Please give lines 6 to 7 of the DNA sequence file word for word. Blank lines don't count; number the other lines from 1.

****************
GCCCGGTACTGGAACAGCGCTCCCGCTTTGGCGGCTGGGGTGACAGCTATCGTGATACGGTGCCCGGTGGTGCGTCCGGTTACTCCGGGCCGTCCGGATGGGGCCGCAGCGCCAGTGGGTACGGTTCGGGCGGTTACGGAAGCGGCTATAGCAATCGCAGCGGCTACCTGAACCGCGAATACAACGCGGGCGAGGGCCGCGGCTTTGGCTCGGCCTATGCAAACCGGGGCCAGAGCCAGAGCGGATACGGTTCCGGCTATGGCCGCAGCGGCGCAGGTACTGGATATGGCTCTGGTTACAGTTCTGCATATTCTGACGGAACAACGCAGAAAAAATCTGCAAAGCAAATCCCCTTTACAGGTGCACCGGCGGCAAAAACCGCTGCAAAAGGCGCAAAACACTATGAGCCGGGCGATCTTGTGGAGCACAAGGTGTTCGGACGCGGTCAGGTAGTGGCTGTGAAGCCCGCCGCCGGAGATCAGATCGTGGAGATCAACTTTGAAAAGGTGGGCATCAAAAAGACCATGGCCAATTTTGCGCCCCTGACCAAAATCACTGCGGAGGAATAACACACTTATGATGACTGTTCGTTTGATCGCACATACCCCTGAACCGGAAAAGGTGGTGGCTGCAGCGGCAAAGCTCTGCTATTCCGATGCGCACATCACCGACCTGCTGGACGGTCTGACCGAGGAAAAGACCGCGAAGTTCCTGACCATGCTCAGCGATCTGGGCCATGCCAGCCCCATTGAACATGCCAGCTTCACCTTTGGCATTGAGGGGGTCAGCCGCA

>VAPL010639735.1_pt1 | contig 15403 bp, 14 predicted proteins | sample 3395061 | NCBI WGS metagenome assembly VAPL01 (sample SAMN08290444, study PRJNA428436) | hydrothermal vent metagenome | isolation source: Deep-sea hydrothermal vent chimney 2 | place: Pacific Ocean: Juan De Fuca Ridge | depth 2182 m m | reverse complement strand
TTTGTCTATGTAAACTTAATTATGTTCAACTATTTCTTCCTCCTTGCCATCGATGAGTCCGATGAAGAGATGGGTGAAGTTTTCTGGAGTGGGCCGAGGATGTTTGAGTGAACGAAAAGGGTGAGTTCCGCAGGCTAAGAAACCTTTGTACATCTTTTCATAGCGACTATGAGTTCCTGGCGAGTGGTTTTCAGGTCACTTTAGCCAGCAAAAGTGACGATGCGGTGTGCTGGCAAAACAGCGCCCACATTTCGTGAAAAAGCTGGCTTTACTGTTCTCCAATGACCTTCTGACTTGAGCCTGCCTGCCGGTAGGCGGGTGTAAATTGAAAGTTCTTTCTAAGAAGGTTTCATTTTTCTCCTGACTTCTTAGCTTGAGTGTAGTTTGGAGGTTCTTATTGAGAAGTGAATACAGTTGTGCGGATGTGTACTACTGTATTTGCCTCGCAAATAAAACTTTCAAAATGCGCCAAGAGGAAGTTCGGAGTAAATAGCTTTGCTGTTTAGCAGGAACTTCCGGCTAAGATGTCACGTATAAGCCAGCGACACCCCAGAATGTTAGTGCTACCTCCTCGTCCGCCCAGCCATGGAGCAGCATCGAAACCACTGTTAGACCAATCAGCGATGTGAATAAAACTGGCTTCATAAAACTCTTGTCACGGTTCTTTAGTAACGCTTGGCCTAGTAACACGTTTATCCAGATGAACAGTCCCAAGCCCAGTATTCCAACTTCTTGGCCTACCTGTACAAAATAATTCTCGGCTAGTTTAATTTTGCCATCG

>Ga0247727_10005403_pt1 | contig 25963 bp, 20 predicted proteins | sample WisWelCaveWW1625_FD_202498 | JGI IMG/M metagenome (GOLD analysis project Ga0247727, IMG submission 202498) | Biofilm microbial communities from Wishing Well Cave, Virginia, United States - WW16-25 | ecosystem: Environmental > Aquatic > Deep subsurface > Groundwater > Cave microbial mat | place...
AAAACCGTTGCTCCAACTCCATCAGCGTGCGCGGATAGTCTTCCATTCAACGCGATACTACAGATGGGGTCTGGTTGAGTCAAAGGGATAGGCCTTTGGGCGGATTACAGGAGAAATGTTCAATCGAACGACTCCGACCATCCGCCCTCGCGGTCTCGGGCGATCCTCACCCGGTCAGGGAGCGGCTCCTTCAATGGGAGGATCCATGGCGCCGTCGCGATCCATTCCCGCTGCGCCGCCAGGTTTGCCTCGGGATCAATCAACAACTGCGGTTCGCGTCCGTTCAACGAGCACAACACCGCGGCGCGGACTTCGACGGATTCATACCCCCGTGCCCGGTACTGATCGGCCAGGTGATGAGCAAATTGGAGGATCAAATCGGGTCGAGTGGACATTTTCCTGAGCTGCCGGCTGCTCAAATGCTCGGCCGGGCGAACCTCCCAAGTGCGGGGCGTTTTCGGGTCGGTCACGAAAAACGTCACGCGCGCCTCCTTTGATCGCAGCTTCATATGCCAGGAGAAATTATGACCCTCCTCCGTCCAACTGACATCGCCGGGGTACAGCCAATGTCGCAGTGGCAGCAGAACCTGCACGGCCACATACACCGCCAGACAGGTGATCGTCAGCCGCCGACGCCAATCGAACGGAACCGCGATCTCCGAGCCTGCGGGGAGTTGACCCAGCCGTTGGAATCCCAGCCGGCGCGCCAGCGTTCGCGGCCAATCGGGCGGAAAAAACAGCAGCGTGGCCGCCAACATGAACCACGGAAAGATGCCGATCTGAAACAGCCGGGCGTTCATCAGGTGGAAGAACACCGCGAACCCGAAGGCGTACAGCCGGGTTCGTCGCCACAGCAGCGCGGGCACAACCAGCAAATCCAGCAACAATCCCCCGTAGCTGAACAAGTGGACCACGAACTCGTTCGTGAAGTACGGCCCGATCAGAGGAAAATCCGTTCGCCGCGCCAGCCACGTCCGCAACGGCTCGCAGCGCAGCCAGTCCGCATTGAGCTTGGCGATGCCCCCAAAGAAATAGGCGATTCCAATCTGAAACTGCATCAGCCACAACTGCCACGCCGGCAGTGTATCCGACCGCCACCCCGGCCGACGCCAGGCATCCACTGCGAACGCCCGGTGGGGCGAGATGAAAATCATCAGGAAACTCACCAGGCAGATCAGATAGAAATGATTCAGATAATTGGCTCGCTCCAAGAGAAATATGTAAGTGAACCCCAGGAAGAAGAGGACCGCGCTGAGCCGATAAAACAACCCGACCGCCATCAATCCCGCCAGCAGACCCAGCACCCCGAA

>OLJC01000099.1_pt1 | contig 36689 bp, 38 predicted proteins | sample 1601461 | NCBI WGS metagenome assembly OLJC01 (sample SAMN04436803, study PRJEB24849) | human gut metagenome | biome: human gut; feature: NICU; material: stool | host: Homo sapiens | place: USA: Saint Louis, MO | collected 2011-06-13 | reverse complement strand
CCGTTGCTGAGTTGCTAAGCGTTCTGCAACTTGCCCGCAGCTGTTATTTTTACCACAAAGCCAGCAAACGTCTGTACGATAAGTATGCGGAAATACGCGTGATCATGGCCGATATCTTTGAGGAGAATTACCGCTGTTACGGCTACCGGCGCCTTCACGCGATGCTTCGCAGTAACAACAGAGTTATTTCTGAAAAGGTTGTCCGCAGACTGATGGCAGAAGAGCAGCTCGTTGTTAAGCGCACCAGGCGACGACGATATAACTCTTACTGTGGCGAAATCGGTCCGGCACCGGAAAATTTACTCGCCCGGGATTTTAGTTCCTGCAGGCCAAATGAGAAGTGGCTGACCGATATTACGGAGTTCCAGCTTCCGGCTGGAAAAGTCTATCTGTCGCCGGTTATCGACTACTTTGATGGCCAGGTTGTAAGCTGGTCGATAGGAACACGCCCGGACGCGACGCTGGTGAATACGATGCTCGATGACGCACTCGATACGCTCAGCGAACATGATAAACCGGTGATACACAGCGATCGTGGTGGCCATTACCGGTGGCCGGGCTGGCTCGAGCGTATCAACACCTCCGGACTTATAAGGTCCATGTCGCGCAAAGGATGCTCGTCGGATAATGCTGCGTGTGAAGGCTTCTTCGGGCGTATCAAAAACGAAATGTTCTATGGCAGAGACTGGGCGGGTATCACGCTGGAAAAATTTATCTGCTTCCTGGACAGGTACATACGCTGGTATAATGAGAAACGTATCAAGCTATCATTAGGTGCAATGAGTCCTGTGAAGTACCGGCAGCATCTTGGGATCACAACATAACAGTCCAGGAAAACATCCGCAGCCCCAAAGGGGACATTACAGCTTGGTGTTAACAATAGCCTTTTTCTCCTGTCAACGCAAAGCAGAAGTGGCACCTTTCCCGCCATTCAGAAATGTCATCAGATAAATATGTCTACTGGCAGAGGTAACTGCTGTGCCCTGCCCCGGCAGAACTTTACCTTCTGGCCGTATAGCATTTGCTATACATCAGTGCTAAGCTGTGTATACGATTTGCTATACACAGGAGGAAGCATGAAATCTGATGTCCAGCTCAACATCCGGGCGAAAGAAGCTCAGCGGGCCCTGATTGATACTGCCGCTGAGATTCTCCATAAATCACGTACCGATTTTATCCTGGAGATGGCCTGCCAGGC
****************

>OLJC01000099.1_pt1 | contig 36689 bp, 38 predicted proteins | sample 1601461 | NCBI WGS metagenome assembly OLJC01 (sample SAMN04436803, study PRJEB24849) | human gut metagenome | biome: human gut; feature: NICU; material: stool | host: Homo sapiens | place: USA: Saint Louis, MO | collected 2011-06-13 | reverse complement strand
CCGTTGCTGAGTTGCTAAGCGTTCTGCAACTTGCCCGCAGCTGTTATTTTTACCACAAAGCCAGCAAACGTCTGTACGATAAGTATGCGGAAATACGCGTGATCATGGCCGATATCTTTGAGGAGAATTACCGCTGTTACGGCTACCGGCGCCTTCACGCGATGCTTCGCAGTAACAACAGAGTTATTTCTGAAAAGGTTGTCCGCAGACTGATGGCAGAAGAGCAGCTCGTTGTTAAGCGCACCAGGCGACGACGATATAACTCTTACTGTGGCGAAATCGGTCCGGCACCGGAAAATTTACTCGCCCGGGATTTTAGTTCCTGCAGGCCAAATGAGAAGTGGCTGACCGATATTACGGAGTTCCAGCTTCCGGCTGGAAAAGTCTATCTGTCGCCGGTTATCGACTACTTTGATGGCCAGGTTGTAAGCTGGTCGATAGGAACACGCCCGGACGCGACGCTGGTGAATACGATGCTCGATGACGCACTCGATACGCTCAGCGAACATGATAAACCGGTGATACACAGCGATCGTGGTGGCCATTACCGGTGGCCGGGCTGGCTCGAGCGTATCAACACCTCCGGACTTATAAGGTCCATGTCGCGCAAAGGATGCTCGTCGGATAATGCTGCGTGTGAAGGCTTCTTCGGGCGTATCAAAAACGAAATGTTCTATGGCAGAGACTGGGCGGGTATCACGCTGGAAAAATTTATCTGCTTCCTGGACAGGTACATACGCTGGTATAATGAGAAACGTATCAAGCTATCATTAGGTGCAATGAGTCCTGTGAAGTACCGGCAGCATCTTGGGATCACAACATAACAGTCCAGGAAAACATCCGCAGCCCCAAAGGGGACATTACAGCTTGGTGTTAACAATAGCCTTTTTCTCCTGTCAACGCAAAGCAGAAGTGGCACCTTTCCCGCCATTCAGAAATGTCATCAGATAAATATGTCTACTGGCAGAGGTAACTGCTGTGCCCTGCCCCGGCAGAACTTTACCTTCTGGCCGTATAGCATTTGCTATACATCAGTGCTAAGCTGTGTATACGATTTGCTATACACAGGAGGAAGCATGAAATCTGATGTCCAGCTCAACATCCGGGCGAAAGAAGCTCAGCGGGCCCTGATTGATACTGCCGCTGAGATTCTCCATAAATCACGTACCGATTTTATCCTGGAGATGGCCTGCCAGGC